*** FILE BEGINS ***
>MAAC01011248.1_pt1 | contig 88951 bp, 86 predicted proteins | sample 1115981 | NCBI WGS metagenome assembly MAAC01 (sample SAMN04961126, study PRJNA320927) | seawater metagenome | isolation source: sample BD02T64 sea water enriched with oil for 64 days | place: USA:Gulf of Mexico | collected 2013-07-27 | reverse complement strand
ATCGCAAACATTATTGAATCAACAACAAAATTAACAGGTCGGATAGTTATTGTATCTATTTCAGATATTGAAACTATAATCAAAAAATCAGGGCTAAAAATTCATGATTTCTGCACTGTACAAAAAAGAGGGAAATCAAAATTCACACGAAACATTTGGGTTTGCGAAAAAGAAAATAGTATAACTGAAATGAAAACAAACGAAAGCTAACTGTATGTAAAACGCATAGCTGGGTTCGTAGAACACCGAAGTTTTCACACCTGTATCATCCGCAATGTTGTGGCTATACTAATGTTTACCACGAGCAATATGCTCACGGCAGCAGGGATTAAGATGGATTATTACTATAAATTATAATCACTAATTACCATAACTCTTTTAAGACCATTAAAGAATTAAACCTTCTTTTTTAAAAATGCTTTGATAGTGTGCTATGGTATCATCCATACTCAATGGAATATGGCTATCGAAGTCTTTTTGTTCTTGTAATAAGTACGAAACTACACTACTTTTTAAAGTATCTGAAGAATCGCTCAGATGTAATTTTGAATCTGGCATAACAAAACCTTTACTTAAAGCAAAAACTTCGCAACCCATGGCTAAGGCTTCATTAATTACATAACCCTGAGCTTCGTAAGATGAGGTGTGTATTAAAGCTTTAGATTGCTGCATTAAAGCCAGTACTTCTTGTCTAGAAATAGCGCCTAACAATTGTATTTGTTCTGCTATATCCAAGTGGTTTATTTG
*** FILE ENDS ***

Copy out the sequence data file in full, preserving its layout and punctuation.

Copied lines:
>MAAC01011248.1_pt1 | contig 88951 bp, 86 predicted proteins | sample 1115981 | NCBI WGS metagenome assembly MAAC01 (sample SAMN04961126, study PRJNA320927) | seawater metagenome | isolation source: sample BD02T64 sea water enriched with oil for 64 days | place: USA:Gulf of Mexico | collected 2013-07-27 | reverse complement strand
ATCGCAAACATTATTGAATCAACAACAAAATTAACAGGTCGGATAGTTATTGTATCTATTTCAGATATTGAAACTATAATCAAAAAATCAGGGCTAAAAATTCATGATTTCTGCACTGTACAAAAAAGAGGGAAATCAAAATTCACACGAAACATTTGGGTTTGCGAAAAAGAAAATAGTATAACTGAAATGAAAACAAACGAAAGCTAACTGTATGTAAAACGCATAGCTGGGTTCGTAGAACACCGAAGTTTTCACACCTGTATCATCCGCAATGTTGTGGCTATACTAATGTTTACCACGAGCAATATGCTCACGGCAGCAGGGATTAAGATGGATTATTACTATAAATTATAATCACTAATTACCATAACTCTTTTAAGACCATTAAAGAATTAAACCTTCTTTTTTAAAAATGCTTTGATAGTGTGCTATGGTATCATCCATACTCAATGGAATATGGCTATCGAAGTCTTTTTGTTCTTGTAATAAGTACGAAACTACACTACTTTTTAAAGTATCTGAAGAATCGCTCAGATGTAATTTTGAATCTGGCATAACAAAACCTTTACTTAAAGCAAAAACTTCGCAACCCATGGCTAAGGCTTCATTAATTACATAACCCTGAGCTTCGTAAGATGAGGTGTGTATTAAAGCTTTAGATTGCTGCATTAAAGCCAGTACTTCTTGTCTAGAAATAGCGCCTAACAATTGTATTTGTTCTGCTATATCCAAGTGGTTTATTTG